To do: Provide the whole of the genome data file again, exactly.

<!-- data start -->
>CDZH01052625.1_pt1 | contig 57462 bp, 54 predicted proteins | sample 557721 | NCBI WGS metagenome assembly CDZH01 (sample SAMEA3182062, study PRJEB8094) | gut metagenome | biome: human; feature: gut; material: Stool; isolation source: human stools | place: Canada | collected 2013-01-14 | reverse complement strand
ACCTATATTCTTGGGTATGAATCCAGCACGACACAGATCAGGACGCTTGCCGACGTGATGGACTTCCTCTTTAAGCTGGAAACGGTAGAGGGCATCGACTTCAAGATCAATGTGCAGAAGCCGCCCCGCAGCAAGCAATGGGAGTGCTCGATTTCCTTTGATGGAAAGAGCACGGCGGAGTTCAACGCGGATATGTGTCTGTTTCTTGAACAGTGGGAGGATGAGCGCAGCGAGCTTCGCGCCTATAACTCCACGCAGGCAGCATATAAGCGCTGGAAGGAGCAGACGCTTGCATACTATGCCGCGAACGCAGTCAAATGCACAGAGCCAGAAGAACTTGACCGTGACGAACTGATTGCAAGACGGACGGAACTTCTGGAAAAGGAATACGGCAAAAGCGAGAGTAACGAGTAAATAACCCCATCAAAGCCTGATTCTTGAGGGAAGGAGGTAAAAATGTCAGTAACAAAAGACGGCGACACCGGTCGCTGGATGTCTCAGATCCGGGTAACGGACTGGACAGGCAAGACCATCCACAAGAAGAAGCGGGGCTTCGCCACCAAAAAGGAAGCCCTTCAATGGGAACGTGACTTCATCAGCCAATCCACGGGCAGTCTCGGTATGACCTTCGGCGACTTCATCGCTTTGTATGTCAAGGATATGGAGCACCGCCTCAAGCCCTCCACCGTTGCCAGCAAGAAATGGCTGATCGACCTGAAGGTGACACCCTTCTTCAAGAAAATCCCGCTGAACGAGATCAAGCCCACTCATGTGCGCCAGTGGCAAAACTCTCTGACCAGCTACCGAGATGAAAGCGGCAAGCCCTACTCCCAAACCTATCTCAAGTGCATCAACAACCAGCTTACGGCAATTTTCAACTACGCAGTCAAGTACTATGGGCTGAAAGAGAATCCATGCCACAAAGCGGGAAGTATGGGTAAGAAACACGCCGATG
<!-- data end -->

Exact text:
>CDZH01052625.1_pt1 | contig 57462 bp, 54 predicted proteins | sample 557721 | NCBI WGS metagenome assembly CDZH01 (sample SAMEA3182062, study PRJEB8094) | gut metagenome | biome: human; feature: gut; material: Stool; isolation source: human stools | place: Canada | collected 2013-01-14 | reverse complement strand
ACCTATATTCTTGGGTATGAATCCAGCACGACACAGATCAGGACGCTTGCCGACGTGATGGACTTCCTCTTTAAGCTGGAAACGGTAGAGGGCATCGACTTCAAGATCAATGTGCAGAAGCCGCCCCGCAGCAAGCAATGGGAGTGCTCGATTTCCTTTGATGGAAAGAGCACGGCGGAGTTCAACGCGGATATGTGTCTGTTTCTTGAACAGTGGGAGGATGAGCGCAGCGAGCTTCGCGCCTATAACTCCACGCAGGCAGCATATAAGCGCTGGAAGGAGCAGACGCTTGCATACTATGCCGCGAACGCAGTCAAATGCACAGAGCCAGAAGAACTTGACCGTGACGAACTGATTGCAAGACGGACGGAACTTCTGGAAAAGGAATACGGCAAAAGCGAGAGTAACGAGTAAATAACCCCATCAAAGCCTGATTCTTGAGGGAAGGAGGTAAAAATGTCAGTAACAAAAGACGGCGACACCGGTCGCTGGATGTCTCAGATCCGGGTAACGGACTGGACAGGCAAGACCATCCACAAGAAGAAGCGGGGCTTCGCCACCAAAAAGGAAGCCCTTCAATGGGAACGTGACTTCATCAGCCAATCCACGGGCAGTCTCGGTATGACCTTCGGCGACTTCATCGCTTTGTATGTCAAGGATATGGAGCACCGCCTCAAGCCCTCCACCGTTGCCAGCAAGAAATGGCTGATCGACCTGAAGGTGACACCCTTCTTCAAGAAAATCCCGCTGAACGAGATCAAGCCCACTCATGTGCGCCAGTGGCAAAACTCTCTGACCAGCTACCGAGATGAAAGCGGCAAGCCCTACTCCCAAACCTATCTCAAGTGCATCAACAACCAGCTTACGGCAATTTTCAACTACGCAGTCAAGTACTATGGGCTGAAAGAGAATCCATGCCACAAAGCGGGAAGTATGGGTAAGAAACACGCCGATG